Several types of pest monitors are available, from simple trays to more sophisticated electronic monitoring devices that can detect a wide range of insect and rodent activity. In addition to detecting pests, some monitors can provide a detailed picture of the types of habitat or environmental conditions that are supporting them. This helps identify potential limiting factors such as harborage or entry points, structural issues, sanitation problems and employee habits that can limit an effective pest control program.

Pest monitoring can help establish action thresholds, which are levels of pest populations above which pest control is required. This allows a facility to avoid the unnecessary application of pesticides. If a pesticide is applied and it doesn’t control the population, it may be that the pests are resistant to the chemical, that the correct pesticide was not used, or that the application was not made at the right time.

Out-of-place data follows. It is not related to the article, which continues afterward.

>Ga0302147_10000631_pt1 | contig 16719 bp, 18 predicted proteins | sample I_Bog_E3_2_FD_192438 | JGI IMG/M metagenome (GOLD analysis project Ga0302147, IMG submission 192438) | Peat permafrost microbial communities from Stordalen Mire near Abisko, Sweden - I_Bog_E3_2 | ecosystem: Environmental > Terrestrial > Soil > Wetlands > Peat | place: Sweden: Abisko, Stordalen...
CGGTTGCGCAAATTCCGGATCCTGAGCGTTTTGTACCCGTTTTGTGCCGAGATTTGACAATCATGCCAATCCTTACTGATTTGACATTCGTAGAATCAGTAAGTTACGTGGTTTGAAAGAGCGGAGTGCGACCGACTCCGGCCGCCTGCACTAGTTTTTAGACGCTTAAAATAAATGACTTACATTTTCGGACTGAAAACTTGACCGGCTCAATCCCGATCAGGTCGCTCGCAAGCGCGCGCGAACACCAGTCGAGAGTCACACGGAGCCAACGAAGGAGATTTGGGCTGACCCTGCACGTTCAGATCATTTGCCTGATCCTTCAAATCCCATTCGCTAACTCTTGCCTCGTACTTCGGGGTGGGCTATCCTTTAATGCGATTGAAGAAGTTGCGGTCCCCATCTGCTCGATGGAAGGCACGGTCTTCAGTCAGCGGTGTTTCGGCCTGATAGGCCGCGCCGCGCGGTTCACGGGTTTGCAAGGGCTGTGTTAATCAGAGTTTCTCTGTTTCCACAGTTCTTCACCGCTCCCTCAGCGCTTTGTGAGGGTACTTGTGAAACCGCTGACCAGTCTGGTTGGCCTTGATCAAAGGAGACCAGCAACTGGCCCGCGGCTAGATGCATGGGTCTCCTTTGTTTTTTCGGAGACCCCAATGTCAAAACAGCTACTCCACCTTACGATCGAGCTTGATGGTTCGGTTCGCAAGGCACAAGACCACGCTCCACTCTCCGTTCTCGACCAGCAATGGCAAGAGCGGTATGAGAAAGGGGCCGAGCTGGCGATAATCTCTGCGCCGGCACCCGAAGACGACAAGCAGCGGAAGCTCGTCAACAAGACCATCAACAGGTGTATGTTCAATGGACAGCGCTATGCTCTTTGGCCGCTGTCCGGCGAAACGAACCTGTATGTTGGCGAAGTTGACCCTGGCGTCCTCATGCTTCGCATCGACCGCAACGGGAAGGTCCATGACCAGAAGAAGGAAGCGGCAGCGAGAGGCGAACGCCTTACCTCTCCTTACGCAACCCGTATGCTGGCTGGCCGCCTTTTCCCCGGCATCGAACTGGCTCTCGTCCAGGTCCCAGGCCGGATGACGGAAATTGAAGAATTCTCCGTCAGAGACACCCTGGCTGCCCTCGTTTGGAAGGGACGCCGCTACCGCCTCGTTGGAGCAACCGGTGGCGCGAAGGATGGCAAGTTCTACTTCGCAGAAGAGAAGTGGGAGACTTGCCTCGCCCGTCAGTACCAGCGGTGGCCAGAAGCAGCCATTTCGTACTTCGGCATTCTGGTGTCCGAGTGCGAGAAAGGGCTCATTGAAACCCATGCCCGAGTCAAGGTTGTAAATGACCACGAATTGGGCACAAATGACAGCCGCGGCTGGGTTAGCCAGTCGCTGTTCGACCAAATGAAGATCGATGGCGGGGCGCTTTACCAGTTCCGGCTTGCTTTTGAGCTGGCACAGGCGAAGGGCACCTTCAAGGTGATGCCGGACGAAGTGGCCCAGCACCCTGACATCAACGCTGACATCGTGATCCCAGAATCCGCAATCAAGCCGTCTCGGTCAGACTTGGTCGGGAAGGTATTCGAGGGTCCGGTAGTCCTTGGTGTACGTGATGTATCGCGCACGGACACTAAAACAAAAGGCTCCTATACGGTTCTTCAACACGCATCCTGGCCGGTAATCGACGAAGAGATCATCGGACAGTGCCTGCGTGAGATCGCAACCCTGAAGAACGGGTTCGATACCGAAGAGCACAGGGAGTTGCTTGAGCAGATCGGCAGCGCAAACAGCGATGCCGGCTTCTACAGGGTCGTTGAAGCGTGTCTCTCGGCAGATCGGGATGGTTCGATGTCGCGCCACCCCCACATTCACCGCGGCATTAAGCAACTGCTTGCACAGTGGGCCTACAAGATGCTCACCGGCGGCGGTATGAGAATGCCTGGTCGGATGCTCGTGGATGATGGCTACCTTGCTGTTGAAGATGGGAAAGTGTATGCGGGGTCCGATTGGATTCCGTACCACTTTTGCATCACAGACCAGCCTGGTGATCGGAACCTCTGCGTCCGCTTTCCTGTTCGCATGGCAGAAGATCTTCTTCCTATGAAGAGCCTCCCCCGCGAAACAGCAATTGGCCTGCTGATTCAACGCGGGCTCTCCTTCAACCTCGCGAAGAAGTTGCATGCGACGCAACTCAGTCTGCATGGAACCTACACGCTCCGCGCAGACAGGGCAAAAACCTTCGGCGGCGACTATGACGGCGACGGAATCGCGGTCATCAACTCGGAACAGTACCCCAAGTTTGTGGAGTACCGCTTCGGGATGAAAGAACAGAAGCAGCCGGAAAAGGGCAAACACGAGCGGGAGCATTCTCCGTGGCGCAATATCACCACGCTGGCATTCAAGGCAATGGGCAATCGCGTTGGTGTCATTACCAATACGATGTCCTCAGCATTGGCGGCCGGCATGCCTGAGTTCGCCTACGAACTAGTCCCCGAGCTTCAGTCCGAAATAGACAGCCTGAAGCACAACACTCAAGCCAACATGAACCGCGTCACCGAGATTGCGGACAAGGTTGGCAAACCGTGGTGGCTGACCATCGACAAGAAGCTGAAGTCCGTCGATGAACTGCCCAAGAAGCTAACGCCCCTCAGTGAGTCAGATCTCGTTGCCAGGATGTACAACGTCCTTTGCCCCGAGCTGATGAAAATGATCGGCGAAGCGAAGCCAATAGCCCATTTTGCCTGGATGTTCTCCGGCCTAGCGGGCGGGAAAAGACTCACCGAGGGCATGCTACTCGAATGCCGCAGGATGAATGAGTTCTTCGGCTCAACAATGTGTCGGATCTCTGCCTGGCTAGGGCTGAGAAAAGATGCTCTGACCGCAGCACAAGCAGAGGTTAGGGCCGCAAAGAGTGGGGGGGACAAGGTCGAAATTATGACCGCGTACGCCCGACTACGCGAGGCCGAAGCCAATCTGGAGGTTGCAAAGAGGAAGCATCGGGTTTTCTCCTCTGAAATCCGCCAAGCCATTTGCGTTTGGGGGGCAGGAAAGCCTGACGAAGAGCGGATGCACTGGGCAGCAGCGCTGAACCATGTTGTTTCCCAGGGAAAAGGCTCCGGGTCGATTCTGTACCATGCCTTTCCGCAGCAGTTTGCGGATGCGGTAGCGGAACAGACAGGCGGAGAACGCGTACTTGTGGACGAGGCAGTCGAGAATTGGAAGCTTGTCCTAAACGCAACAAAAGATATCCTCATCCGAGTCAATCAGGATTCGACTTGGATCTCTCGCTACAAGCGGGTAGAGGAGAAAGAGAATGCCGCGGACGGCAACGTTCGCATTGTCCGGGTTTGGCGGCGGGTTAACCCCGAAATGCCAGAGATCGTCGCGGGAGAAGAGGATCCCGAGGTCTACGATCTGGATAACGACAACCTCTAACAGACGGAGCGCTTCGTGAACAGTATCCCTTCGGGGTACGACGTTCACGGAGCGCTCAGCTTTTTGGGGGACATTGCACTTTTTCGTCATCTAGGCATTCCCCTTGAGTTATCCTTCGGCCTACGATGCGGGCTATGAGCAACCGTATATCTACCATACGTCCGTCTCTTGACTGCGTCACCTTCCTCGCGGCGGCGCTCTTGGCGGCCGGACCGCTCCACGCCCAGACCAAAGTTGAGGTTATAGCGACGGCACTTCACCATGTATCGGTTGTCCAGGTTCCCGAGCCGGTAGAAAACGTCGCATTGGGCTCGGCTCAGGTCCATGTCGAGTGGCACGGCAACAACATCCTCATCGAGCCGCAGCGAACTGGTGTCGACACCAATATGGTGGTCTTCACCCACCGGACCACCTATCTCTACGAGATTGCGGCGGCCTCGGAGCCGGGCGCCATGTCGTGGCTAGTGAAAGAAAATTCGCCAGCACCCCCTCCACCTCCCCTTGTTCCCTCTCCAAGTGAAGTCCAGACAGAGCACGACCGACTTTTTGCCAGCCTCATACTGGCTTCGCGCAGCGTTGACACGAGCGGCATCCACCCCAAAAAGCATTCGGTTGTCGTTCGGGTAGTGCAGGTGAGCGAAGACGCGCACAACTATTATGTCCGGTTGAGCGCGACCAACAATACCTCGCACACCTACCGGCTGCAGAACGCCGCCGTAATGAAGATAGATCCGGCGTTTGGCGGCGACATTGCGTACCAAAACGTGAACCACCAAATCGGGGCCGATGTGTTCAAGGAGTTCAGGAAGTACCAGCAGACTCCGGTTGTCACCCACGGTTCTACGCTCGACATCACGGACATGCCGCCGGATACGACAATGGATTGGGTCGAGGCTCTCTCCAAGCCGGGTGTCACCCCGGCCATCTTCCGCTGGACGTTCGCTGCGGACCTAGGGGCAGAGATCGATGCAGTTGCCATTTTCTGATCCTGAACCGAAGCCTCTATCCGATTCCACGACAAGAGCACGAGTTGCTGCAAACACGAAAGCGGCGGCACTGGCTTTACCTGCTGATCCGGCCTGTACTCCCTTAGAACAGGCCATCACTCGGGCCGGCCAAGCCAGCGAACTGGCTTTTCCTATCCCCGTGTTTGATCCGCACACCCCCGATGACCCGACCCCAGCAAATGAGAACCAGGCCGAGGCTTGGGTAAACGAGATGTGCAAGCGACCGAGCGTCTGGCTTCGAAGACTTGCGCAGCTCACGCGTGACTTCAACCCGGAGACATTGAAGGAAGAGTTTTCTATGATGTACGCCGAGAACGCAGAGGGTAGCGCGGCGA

Monitoring is also an important component of a preventive maintenance program for pests in buildings and structures. These programs can include inspections, cleaning and sanitation, non-chemical treatment methods and a variety of other techniques to manage pests before they become an issue.